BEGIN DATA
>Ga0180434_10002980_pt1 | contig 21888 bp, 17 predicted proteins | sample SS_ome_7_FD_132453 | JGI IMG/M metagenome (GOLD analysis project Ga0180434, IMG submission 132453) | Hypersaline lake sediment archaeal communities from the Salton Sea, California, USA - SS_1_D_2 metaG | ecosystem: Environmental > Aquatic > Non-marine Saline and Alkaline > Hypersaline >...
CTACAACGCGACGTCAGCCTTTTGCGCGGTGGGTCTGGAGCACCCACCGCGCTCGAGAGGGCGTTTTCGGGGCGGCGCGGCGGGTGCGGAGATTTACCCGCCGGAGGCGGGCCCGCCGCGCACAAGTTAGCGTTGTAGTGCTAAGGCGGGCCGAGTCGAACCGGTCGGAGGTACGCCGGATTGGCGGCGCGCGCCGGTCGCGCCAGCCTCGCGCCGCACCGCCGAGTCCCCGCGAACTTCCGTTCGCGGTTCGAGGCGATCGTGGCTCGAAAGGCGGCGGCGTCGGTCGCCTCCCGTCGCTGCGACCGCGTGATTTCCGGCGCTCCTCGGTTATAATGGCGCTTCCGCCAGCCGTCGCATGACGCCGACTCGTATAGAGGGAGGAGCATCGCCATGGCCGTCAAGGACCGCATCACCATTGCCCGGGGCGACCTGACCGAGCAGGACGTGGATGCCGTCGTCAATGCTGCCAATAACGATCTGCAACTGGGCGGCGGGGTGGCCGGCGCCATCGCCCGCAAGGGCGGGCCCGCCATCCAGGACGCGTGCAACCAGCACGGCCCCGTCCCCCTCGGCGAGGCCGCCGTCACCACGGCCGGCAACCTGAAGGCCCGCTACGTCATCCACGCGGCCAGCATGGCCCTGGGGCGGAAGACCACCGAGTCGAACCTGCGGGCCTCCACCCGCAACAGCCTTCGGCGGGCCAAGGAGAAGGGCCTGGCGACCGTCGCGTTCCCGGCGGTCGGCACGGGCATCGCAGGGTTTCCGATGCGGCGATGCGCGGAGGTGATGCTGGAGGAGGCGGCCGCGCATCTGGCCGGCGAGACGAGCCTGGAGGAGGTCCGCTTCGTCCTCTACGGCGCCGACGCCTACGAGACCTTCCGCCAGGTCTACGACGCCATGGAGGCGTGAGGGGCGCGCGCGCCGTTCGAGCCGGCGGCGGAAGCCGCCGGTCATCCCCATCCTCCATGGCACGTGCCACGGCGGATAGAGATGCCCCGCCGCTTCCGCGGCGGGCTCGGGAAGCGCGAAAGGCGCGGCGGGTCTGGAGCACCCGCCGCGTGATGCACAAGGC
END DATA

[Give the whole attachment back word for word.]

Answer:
>Ga0180434_10002980_pt1 | contig 21888 bp, 17 predicted proteins | sample SS_ome_7_FD_132453 | JGI IMG/M metagenome (GOLD analysis project Ga0180434, IMG submission 132453) | Hypersaline lake sediment archaeal communities from the Salton Sea, California, USA - SS_1_D_2 metaG | ecosystem: Environmental > Aquatic > Non-marine Saline and Alkaline > Hypersaline >...
CTACAACGCGACGTCAGCCTTTTGCGCGGTGGGTCTGGAGCACCCACCGCGCTCGAGAGGGCGTTTTCGGGGCGGCGCGGCGGGTGCGGAGATTTACCCGCCGGAGGCGGGCCCGCCGCGCACAAGTTAGCGTTGTAGTGCTAAGGCGGGCCGAGTCGAACCGGTCGGAGGTACGCCGGATTGGCGGCGCGCGCCGGTCGCGCCAGCCTCGCGCCGCACCGCCGAGTCCCCGCGAACTTCCGTTCGCGGTTCGAGGCGATCGTGGCTCGAAAGGCGGCGGCGTCGGTCGCCTCCCGTCGCTGCGACCGCGTGATTTCCGGCGCTCCTCGGTTATAATGGCGCTTCCGCCAGCCGTCGCATGACGCCGACTCGTATAGAGGGAGGAGCATCGCCATGGCCGTCAAGGACCGCATCACCATTGCCCGGGGCGACCTGACCGAGCAGGACGTGGATGCCGTCGTCAATGCTGCCAATAACGATCTGCAACTGGGCGGCGGGGTGGCCGGCGCCATCGCCCGCAAGGGCGGGCCCGCCATCCAGGACGCGTGCAACCAGCACGGCCCCGTCCCCCTCGGCGAGGCCGCCGTCACCACGGCCGGCAACCTGAAGGCCCGCTACGTCATCCACGCGGCCAGCATGGCCCTGGGGCGGAAGACCACCGAGTCGAACCTGCGGGCCTCCACCCGCAACAGCCTTCGGCGGGCCAAGGAGAAGGGCCTGGCGACCGTCGCGTTCCCGGCGGTCGGCACGGGCATCGCAGGGTTTCCGATGCGGCGATGCGCGGAGGTGATGCTGGAGGAGGCGGCCGCGCATCTGGCCGGCGAGACGAGCCTGGAGGAGGTCCGCTTCGTCCTCTACGGCGCCGACGCCTACGAGACCTTCCGCCAGGTCTACGACGCCATGGAGGCGTGAGGGGCGCGCGCGCCGTTCGAGCCGGCGGCGGAAGCCGCCGGTCATCCCCATCCTCCATGGCACGTGCCACGGCGGATAGAGATGCCCCGCCGCTTCCGCGGCGGGCTCGGGAAGCGCGAAAGGCGCGGCGGGTCTGGAGCACCCGCCGCGTGATGCACAAGGC